Do you have a good handle on mortgage terms?
Many Canadians have a good understanding of financial services terms. But, a recent Angus Reid survey revealed that only 51 percent of respondents were confident they knew what a mortgage deposit was. 48 percent of respondents suggested they were “not very confident” or “not at all confident” they understood the term.
It’s easy to see why there’s some confusion over the definition, as homebuyers often use the terms “deposit” and “down payment” interchangeably. While they both refer to money put forward in the home buying process, here’s some clarification of each term:
is the initial funds a buyer submits during the offer process. The deposit secures or commits them to a property they wish to purchase. The deposit is usually a gesture of trust and good faith to the seller.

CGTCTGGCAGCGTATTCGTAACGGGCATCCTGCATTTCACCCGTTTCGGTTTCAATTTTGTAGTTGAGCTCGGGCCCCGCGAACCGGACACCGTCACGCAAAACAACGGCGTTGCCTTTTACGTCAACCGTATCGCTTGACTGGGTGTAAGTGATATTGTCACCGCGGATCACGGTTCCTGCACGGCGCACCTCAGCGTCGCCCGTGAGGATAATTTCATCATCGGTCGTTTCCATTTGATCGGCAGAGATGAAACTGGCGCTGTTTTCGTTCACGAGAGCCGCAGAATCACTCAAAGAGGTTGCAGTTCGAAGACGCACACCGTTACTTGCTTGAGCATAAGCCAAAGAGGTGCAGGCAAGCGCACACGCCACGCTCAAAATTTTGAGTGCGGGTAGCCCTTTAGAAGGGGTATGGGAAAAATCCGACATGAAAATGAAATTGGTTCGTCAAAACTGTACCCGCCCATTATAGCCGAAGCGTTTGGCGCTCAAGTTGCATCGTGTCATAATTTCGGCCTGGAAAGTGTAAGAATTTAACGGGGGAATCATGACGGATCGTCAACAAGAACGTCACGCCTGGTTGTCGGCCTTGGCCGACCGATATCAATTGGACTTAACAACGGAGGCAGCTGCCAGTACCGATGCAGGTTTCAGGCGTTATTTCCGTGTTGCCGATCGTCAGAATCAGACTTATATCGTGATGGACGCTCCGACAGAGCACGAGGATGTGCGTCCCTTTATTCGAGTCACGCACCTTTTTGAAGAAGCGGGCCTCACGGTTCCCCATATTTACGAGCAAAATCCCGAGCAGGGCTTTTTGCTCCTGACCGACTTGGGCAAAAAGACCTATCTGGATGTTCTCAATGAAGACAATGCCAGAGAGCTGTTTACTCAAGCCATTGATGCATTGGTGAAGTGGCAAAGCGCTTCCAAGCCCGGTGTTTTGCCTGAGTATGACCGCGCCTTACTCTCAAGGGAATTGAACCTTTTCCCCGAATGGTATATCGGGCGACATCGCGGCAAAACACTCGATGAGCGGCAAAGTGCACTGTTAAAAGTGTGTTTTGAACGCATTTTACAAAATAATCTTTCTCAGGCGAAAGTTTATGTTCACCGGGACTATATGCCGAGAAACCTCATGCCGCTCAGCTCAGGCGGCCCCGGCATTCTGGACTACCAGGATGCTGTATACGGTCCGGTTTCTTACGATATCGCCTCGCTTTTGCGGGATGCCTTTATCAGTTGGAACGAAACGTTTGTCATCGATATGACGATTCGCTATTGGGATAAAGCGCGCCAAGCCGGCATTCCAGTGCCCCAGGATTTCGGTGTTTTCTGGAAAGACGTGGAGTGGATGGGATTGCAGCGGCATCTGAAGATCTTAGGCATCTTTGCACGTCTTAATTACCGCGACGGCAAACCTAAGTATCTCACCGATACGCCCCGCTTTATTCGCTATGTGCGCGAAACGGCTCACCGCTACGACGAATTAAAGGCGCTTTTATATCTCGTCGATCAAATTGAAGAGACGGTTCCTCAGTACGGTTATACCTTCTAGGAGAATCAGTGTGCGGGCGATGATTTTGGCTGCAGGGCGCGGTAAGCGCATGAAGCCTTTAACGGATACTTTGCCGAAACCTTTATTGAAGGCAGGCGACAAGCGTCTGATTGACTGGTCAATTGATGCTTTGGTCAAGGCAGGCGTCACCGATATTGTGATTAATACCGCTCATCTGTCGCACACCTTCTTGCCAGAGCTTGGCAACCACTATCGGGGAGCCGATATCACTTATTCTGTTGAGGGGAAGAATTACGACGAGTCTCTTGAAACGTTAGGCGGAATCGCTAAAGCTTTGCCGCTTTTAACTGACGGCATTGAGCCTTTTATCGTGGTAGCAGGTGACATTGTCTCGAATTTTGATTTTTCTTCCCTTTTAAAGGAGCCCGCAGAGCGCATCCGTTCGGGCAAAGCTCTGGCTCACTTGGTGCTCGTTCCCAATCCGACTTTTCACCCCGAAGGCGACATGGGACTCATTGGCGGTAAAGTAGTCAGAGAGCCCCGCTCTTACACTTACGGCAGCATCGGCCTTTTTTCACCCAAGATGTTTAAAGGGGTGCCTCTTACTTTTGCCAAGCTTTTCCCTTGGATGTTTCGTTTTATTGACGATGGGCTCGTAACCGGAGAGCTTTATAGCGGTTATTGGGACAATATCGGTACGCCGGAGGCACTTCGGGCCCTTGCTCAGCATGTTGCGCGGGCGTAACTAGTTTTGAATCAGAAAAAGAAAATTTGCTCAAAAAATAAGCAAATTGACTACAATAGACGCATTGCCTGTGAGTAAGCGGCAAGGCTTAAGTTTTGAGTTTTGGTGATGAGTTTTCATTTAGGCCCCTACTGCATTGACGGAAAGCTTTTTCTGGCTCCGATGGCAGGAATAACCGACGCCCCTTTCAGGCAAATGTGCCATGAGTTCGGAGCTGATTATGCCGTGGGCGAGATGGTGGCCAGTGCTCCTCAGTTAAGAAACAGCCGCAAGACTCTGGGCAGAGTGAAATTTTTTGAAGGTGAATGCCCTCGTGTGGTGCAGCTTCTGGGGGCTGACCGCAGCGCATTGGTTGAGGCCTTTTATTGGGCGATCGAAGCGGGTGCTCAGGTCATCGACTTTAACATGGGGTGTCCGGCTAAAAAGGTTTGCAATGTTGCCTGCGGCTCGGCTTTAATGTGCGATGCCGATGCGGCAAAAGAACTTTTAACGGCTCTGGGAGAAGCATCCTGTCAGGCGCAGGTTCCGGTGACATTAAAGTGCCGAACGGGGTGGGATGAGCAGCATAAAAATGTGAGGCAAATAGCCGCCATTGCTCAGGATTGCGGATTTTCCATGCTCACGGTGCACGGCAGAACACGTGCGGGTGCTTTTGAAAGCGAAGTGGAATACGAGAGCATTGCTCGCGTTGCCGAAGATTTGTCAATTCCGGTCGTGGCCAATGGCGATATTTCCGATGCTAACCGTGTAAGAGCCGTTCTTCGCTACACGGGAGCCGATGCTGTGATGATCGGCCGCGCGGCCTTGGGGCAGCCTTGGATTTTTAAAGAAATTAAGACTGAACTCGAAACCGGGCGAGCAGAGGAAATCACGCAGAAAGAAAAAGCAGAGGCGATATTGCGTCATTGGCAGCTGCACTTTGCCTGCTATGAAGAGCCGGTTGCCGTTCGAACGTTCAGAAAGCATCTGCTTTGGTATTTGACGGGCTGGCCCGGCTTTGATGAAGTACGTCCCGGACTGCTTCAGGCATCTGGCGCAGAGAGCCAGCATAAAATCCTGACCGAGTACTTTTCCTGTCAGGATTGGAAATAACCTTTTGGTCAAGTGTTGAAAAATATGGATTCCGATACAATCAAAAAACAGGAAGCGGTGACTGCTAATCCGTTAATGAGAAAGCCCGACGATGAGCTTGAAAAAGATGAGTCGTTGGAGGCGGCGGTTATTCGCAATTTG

It typically occurs at the time the offer is made, or upon acceptance of the offer. There’s no typical amount for the deposit, although in a hot housing market, an offer with a higher deposit could be more attractive to the seller.
If the seller accepts the offer, the deposit will typically be kept in a trust account — usually by the seller’s brokerage or a lawyer — until it becomes payable.
is the money the buyer pays to the seller to be eligible for financing once the offer is accepted. It’s a lump sum that’s paid out of the buyer’s pocket, not financed through a mortgage.
When the time comes to close on your home, the deposit goes toward the down payment and will be credited toward the home’s purchase price.
Are you planning to make a move this summer? We can help you negotiate the best price for your home.
As always, if you are buying or selling your home do not hesitate to contact Gregg Bamford and Ryan Bamford